Updated April 21, 2010

Background

Dogs exposed to feral hogs are at risk for pseudorabies.  Dogs should not be fed raw feral hog meat.  Moving hogs around to new areas can help to spread the disease.

The disease is not a threat to humans, but it is always fatal in dogs.

Questions (with links to answers)

  1. What is pseudorabies?
  2. What other names is it commonly known by?
  3. What animals are in danger of contracting the disease?
  4. Can people be infected with pseudorabies?
  5. What is the main host for the disease?
  6. How is it transmitted?
  7. How is the virus spread?
  8. Can horses get it?
  9. Are dogs susceptible to contracting pseudorabies?
  10. Is there a vaccine to protect against the disease?
  11. Is there a cure for pseudorabies?
  12. How long has it been in the United States?
  13. How many wild boars have pseudorabies?
  1. Do any domestic pigs have pseudorabies?
  2. What are the symptoms of pigs when they have the disease?
  3. Do pigs recover from pseudorabies?
  4. How long can the virus live outside of the hog?
  5. Can you eat infected hogs without harm?
  6. What are the symptoms of dogs infected with pseudorabies?
  7. How long does it take symptoms to show after exposure?
  8. Can dogs give it to other dogs?
  9. Will this virus die out?
  10. How do I protect my dogs from this?
  11. What should I do if I have further information on the occurrence of this disease?

1. What is pseudorabies?

Pseudorabies is a highly contagious infectious disease of swine caused by pseudorabies virus (PRV), a herpes virus. It can cause reproductive problems, including abortion, stillbirths, and even occasional death losses in breeding and finishing hogs. PRV is present in both domestic and feral hogs.

2. What other names is it commonly known by?

It is also known as mad itch or Aujeszky's disease.

3. What animals are in danger of contracting the disease?

Animals that could be infected are pigs, dogs, cats, cattle, sheep, raccoons, opossums, rats, mice, horses, goats, panthers, coyotes, bears and minks.

Return to Questions

4. Can people be infected with pseudorabies?

There are no records of humans contracting this disease, not even people working on farms with many PRV-infected animals. Hunters and those handling raw feral hog meat, however, are at risk for swine brucellosis. When handling hogs or raw meat, wear impermeable gloves; do not eat, drink or use tobacco products; avoid direct contact with blood, other fluids, feces and raw meat; wash and disinfect any surfaces contacting meat and blood; and wash hands frequently. More information is available in the Safety section of MyFWC.com.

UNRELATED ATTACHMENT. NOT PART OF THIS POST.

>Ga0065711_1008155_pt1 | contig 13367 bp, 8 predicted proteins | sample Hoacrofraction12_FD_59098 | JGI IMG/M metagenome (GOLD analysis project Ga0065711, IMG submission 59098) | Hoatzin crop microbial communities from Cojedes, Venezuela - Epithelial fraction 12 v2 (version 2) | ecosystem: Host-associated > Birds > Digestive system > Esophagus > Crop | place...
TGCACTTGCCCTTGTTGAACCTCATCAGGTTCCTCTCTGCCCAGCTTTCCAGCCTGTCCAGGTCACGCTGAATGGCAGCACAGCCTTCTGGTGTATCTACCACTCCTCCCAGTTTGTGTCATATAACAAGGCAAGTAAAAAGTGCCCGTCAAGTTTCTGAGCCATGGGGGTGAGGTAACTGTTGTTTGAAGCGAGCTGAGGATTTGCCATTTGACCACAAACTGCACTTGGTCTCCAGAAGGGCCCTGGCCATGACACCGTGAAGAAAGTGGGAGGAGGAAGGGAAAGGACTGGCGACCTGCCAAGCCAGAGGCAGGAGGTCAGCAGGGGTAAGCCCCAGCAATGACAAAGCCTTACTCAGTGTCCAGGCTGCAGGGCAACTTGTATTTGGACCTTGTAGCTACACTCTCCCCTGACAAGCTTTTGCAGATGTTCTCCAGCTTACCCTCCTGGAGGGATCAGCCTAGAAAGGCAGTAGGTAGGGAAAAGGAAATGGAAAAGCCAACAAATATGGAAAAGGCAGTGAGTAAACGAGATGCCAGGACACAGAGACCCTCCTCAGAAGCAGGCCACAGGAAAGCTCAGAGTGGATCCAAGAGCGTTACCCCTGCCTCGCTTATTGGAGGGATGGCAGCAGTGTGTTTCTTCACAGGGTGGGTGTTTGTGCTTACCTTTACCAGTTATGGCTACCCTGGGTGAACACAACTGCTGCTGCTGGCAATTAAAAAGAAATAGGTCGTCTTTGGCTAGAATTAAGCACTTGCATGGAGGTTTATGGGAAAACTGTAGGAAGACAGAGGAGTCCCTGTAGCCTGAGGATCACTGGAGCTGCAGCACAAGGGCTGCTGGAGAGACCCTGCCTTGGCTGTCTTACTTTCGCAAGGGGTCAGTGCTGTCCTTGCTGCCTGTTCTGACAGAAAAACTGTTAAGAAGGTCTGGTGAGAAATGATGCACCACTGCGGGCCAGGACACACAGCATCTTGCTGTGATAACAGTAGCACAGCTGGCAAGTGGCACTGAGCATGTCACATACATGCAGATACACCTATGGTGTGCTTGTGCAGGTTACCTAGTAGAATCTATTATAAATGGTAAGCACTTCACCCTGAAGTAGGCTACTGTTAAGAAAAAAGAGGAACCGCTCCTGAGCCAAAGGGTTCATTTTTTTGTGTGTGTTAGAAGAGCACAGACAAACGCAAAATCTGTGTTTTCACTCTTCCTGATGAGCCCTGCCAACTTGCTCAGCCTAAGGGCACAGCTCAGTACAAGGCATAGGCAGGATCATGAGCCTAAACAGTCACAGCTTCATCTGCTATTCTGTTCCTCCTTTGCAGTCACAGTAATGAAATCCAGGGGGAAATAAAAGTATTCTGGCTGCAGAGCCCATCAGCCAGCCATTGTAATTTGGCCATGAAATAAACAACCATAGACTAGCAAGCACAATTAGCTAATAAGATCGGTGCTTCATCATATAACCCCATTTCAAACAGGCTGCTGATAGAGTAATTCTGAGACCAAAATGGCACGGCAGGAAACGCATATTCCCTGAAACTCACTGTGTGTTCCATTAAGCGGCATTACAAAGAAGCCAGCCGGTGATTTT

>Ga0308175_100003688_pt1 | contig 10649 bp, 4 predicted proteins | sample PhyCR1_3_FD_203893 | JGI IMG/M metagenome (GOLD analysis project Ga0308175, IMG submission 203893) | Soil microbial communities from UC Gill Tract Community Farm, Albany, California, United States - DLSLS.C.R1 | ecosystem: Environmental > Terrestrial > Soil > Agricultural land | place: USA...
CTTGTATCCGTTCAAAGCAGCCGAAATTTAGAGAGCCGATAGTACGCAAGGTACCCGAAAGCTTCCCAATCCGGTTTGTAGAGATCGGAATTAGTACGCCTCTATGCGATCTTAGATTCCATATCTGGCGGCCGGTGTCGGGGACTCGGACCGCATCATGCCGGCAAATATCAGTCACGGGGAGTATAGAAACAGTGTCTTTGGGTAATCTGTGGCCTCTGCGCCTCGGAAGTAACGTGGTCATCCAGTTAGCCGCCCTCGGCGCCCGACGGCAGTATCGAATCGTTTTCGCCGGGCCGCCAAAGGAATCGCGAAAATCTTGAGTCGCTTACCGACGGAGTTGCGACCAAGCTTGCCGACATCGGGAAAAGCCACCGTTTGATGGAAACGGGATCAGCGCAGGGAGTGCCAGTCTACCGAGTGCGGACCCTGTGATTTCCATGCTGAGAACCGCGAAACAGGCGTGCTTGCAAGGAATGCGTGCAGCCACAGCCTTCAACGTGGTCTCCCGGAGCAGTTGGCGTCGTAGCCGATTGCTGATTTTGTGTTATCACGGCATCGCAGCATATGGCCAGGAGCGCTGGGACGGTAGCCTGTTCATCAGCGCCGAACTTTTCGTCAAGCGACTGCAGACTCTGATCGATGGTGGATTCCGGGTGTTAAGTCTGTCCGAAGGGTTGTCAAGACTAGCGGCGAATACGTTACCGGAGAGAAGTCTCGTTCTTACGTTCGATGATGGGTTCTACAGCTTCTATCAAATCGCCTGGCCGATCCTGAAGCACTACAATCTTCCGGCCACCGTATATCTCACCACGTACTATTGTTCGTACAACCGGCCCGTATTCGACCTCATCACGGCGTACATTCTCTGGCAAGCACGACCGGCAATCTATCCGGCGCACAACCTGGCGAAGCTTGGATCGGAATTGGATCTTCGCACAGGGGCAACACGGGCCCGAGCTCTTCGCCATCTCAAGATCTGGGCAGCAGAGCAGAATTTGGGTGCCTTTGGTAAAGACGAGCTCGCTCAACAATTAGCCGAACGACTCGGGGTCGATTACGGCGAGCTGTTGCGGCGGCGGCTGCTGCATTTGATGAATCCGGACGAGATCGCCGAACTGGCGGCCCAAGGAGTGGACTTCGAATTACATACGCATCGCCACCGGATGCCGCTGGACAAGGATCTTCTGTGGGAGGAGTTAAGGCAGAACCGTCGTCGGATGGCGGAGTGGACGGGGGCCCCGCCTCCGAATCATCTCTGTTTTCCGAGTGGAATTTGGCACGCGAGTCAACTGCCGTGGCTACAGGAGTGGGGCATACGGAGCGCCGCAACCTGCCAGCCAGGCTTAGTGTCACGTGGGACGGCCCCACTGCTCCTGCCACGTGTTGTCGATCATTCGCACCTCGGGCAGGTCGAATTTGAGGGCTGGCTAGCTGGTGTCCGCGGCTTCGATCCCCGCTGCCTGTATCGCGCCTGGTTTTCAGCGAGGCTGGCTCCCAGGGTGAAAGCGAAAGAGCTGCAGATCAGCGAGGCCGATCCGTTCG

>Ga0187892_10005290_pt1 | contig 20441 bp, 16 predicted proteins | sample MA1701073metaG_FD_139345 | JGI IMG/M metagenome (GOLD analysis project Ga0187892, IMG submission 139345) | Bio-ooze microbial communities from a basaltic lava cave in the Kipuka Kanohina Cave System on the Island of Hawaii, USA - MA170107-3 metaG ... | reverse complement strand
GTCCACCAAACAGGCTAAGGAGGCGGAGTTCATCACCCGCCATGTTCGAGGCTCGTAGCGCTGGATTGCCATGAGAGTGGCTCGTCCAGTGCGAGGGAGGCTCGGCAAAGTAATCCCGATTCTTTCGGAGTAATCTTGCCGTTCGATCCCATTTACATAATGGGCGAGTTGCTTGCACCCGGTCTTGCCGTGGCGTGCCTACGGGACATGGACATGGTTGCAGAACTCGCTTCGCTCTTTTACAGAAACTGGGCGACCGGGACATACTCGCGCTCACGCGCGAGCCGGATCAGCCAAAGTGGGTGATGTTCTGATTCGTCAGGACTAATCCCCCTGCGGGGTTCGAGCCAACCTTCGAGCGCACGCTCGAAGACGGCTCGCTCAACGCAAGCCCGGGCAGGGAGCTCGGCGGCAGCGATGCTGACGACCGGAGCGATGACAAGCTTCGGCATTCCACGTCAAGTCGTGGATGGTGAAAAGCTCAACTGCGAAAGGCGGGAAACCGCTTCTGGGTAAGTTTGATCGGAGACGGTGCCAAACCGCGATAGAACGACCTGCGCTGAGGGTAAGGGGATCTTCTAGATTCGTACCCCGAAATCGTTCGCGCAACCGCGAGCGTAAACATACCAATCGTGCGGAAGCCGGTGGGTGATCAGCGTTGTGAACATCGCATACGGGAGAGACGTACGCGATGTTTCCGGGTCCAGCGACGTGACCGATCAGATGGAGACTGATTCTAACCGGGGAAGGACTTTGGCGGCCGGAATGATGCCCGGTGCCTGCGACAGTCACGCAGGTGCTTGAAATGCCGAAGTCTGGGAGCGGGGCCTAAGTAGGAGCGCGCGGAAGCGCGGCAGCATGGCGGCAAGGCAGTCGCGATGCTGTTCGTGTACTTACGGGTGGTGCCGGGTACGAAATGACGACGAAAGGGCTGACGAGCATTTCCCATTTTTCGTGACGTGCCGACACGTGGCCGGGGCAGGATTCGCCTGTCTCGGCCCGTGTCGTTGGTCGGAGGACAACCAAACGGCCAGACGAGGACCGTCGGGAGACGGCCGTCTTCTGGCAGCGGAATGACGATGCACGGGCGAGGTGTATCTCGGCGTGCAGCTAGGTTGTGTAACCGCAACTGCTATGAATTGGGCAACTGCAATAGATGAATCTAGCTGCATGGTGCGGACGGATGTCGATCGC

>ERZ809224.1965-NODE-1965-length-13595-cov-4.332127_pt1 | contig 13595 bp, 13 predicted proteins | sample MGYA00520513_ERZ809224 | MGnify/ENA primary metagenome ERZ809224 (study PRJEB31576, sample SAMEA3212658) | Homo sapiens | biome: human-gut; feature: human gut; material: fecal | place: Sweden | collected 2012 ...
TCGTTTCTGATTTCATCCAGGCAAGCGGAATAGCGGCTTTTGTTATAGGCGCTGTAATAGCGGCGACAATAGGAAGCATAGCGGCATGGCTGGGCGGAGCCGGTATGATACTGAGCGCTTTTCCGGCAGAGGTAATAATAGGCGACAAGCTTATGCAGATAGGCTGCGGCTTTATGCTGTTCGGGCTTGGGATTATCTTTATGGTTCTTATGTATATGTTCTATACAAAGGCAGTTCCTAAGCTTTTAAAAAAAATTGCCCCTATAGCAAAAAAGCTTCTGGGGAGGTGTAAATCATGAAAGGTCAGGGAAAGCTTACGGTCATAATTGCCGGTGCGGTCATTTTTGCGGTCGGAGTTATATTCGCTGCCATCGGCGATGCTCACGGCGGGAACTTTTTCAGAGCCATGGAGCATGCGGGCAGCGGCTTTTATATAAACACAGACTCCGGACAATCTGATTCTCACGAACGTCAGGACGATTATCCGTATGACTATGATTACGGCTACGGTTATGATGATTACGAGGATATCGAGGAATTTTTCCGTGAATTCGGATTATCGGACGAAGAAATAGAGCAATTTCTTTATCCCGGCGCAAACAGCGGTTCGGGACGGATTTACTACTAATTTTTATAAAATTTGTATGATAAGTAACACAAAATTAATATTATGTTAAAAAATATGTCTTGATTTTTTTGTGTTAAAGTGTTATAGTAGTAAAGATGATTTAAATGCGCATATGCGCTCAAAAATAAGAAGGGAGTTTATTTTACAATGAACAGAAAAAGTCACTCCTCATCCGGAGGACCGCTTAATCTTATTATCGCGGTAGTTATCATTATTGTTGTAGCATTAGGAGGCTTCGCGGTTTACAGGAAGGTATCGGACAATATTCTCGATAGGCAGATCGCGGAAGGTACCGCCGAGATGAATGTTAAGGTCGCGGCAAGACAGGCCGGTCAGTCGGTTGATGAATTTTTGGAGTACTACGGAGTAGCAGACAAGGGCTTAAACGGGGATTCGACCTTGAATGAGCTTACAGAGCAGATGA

Return to Questions

5. What is the main host for the disease?

Swine are the main host.

Return to Questions

6. How is it transmitted?

It is transmitted through saliva, nasal discharge, sexual encounters and from eating contaminated feed/carcasses. It is not transmitted through urine or feces.

Return to Questions

7. How is the virus spread?

PRV is spread primarily through direct animal-to-animal (or nose-to-nose) contact between an infected and shedding pig and an uninfected pig. If present on inanimate objects, such as boots, clothing, feed, trucks and equipment, the virus can also spread to domestic swine.

Return to Questions

8. Can horses get it?

Horses are resistant to the disease, and reports of horses contracting pseudorabies are very rare.

Return to Questions

9. Are dogs susceptible to contracting pseudorabies?

Yes, and it is always fatal when they do contract pseudorabies. It is unlikely that dogs or other animals would be in danger of contracting PRV unless there has been direct contact through a bite wound or through consumption of raw feral hog meat.